The first creation story in Genesis says that on the second day, God created the firmament. This separated the waters above from the waters below. On day 4, God placed lights in the firmament, which was envisaged as a dome just above the earth.
God said let the water under the sky be gatherd in to one place and let the dry land appear.God called the dry land earth and called the gathering of water seas.when god said let the earth produce vegeation sea bearing plants and fruit trees on the earth bearing fruit with seed in it according to ther kinds.................................................................................GOD created land and vegeation Sky
He created,
  • light (which was day and night)
  • the Earth
  • Food

on the second day, God created the separation between the heavens and the earth.

A:

The first creation story in Genesis says that on the second day, God created the firmament. This separated the waters above from the waters below. On day 4, God placed lights in the firmament, which was envisaged as a dome just above the earth.

A:

6 Then God said, "Let there be a space between the waters, to separate the waters of the heavens from the waters of the earth." 7 And that is what happened. God made this space to separate the waters of the earth from the waters of the heavens. 8 God called the space "sky."

See also:

Refuting the JEPD Documentary Hypothesis

The creation-narrative in Genesis (a Christian author)


A Jewish summary of the Creation-narrative is that, day by day, God created the universe and everything in it (Genesis ch.1).God created the universe out of nothing (Exodus 20:11, Isaiah 40:28; Rashi commentary to Genesis 1:14; Maimonides' "Guide," 2:30). Nachmanides on Gen. 1:1 states emphatically that this is a fundamental Jewish tradition.Note that the Torah, in describing the Creation, deliberately employs brevity and ellipsis, just as it does in many other topics. See the Talmud, Hagigah 11b.


  • On day 1: God created the universe in general, light, and this Earth. The light was not the same as that of the sun. Rather, it was light that God created before the sun, and which emanated from a point in space without any physical source; like what we might term a "white hole."
  • On day 2: God created the separation between the Earth and the upper atmosphere.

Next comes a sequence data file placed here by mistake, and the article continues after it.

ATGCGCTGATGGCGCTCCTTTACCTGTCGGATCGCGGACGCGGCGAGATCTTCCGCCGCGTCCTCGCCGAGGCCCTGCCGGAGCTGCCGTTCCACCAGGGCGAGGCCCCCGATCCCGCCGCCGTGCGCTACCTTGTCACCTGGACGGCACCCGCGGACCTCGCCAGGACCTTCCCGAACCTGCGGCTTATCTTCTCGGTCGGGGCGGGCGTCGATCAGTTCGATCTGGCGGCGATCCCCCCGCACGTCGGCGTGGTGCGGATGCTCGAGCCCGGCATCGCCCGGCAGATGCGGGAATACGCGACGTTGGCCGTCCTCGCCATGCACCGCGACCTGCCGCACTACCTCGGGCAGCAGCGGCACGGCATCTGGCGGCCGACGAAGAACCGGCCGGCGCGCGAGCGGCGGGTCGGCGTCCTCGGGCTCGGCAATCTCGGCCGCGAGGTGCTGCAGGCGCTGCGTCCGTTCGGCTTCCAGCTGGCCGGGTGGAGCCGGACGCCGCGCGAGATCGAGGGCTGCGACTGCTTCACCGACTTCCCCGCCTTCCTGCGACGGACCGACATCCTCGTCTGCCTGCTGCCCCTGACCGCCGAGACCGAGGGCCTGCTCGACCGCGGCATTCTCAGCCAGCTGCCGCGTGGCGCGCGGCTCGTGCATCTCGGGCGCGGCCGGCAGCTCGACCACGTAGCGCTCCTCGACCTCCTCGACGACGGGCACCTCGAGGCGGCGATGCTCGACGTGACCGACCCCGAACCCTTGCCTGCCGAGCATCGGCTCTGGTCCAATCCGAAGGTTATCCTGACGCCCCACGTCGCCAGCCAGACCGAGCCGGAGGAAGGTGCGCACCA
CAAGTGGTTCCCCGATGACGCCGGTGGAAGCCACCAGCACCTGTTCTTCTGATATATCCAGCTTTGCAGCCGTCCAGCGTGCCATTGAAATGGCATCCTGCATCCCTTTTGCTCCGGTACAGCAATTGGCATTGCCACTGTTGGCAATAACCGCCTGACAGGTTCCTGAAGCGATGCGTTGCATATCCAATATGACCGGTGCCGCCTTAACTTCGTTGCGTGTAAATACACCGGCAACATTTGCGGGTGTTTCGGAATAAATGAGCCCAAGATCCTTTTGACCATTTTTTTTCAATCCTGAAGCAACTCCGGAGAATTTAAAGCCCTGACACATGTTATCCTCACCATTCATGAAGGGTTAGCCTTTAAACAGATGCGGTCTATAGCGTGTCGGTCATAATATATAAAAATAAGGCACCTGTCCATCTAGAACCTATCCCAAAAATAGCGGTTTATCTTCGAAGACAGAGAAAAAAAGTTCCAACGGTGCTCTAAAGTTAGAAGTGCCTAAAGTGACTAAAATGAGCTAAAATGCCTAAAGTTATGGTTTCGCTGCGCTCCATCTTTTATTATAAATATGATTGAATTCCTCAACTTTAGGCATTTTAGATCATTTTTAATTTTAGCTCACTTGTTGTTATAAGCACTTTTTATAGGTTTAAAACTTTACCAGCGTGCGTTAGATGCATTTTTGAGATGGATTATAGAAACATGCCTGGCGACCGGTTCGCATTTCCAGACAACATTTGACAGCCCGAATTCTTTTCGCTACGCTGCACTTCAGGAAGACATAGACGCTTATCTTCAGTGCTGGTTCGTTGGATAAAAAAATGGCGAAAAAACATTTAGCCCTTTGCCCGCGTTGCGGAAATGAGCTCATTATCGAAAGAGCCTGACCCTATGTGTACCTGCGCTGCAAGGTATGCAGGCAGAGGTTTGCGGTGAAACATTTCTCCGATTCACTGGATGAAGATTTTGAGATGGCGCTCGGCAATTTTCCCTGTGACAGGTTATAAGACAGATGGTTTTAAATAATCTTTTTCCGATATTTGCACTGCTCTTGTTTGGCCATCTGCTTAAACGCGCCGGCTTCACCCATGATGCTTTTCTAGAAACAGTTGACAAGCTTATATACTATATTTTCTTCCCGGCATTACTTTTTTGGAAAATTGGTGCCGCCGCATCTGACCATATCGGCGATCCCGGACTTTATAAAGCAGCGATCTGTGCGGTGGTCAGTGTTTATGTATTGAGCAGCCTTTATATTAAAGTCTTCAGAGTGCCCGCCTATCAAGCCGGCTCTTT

• On day 3: God separated the continents from the oceans, and created plants.
  • On day 4: God created the sun, moon, and stars.
  • On day 5: God created birds and fish.
  • On day 6: God created animals and people.
  • On day 7: God ceased creating, thereby creating the concept of rest.

See:

Is there evidence against Evolution?


The Torah states that it was written in its entirety by one author, Moses (Deuteronomy 31:24), to whom it was dictated by God (Exodus 24:12), including earlier events.
The Torah has one creation-narrative, which takes the form of a summary (Genesis ch.1) followed by an in-depth recap (Rashi commentary, Genesis 2:8).
When we see a newspaper whose opening headline is paraphrased in the detailed story, we don't ascribe the repetition to different writers.

But this kind of literary device, which the Torah employs to enrich its text, has been used by Bible-critics in an attempt to reassign and divide up its authorship.

The Jewish sages, based on ancient tradition, identified many of the literary devices used by the Torah, which include:

- recapping earlier brief passages to elucidate,

- employing different names of God to signify His various attributes,

- using apparent changes or redundancies to allude to additional unstated details,

- speaking in the vernacular that was current during each era,

and many more. While Judaism has always seen the Torah as an intricate tapestry that nonetheless had one Divine source, some modern authors such as Wellhausen (the father of modern Biblical-criticism, 1844-1918) have suggested artificially attributing the narrative to several unknown authors, despite the Torah's explicit statement as to its provenance (Exodus 24:12, Deuteronomy 31:24). This need not concern believers, since his claims have been debunked one by one, as archaeology and other disciplines have demonstrated the integrity of the Torah. No fragments have ever been found that would support his Documentary Hypothesis, which remains nothing more than an arbitrary claim.

See also:

The authorship of the Hebrew Bible

The first creation story in Genesis says that on the second day, God created the firmament. This separated the waters above from the waters below. On day 4, God placed lights in the firmament, which was envisaged as a dome just above the earth.
For more information, please visit: http://christianity.answers.com/theology/the-story-of-creation